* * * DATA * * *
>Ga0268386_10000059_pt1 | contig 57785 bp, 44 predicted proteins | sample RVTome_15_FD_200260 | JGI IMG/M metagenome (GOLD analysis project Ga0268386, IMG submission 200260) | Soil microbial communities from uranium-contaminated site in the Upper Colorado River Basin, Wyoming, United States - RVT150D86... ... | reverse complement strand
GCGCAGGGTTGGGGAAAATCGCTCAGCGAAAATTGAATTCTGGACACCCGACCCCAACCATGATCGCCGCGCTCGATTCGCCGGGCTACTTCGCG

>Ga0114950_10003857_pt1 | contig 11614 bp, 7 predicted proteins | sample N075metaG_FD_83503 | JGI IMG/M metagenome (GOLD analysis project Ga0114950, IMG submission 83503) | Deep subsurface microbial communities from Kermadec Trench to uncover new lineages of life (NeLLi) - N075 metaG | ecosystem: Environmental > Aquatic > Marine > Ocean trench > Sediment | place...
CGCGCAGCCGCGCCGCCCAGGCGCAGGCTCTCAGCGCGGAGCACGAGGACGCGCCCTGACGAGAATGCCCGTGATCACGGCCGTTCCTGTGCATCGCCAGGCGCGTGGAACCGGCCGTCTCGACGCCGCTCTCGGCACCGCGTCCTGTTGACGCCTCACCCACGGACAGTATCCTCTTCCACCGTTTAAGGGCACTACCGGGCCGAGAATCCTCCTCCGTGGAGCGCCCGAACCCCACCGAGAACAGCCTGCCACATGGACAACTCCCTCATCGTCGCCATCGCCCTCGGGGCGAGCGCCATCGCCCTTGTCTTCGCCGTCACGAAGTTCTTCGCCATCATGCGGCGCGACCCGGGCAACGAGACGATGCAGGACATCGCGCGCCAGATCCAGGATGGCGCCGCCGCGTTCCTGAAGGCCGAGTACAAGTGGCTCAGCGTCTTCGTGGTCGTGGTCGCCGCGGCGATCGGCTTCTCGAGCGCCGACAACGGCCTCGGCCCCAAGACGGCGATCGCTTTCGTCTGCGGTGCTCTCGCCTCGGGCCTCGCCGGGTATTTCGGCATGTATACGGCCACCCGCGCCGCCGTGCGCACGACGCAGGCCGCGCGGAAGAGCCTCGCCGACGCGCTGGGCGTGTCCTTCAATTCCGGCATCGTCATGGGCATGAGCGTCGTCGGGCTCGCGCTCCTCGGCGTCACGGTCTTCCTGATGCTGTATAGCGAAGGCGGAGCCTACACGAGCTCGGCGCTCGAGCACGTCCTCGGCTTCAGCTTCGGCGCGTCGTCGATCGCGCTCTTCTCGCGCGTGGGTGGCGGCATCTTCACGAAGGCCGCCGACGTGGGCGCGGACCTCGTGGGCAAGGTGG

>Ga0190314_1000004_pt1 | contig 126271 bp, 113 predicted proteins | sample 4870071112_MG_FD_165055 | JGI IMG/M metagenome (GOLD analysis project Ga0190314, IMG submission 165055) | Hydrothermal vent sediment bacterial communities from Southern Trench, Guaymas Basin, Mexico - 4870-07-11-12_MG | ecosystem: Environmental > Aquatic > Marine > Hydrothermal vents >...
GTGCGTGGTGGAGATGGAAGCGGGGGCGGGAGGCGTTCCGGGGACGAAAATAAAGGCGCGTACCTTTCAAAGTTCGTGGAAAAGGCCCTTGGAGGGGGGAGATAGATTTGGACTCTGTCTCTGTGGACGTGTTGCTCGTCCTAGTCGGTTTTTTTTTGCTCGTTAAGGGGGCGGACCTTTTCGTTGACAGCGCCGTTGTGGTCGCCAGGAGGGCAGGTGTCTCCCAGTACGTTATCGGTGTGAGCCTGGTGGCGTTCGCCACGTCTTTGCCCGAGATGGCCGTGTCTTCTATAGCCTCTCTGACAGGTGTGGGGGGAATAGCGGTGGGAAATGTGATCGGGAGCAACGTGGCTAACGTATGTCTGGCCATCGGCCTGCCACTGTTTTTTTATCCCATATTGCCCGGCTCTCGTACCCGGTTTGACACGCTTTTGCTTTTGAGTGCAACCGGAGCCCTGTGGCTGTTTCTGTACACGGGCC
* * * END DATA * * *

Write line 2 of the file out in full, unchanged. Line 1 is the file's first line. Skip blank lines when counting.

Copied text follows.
GCGCAGGGTTGGGGAAAATCGCTCAGCGAAAATTGAATTCTGGACACCCGACCCCAACCATGATCGCCGCGCTCGATTCGCCGGGCTACTTCGCG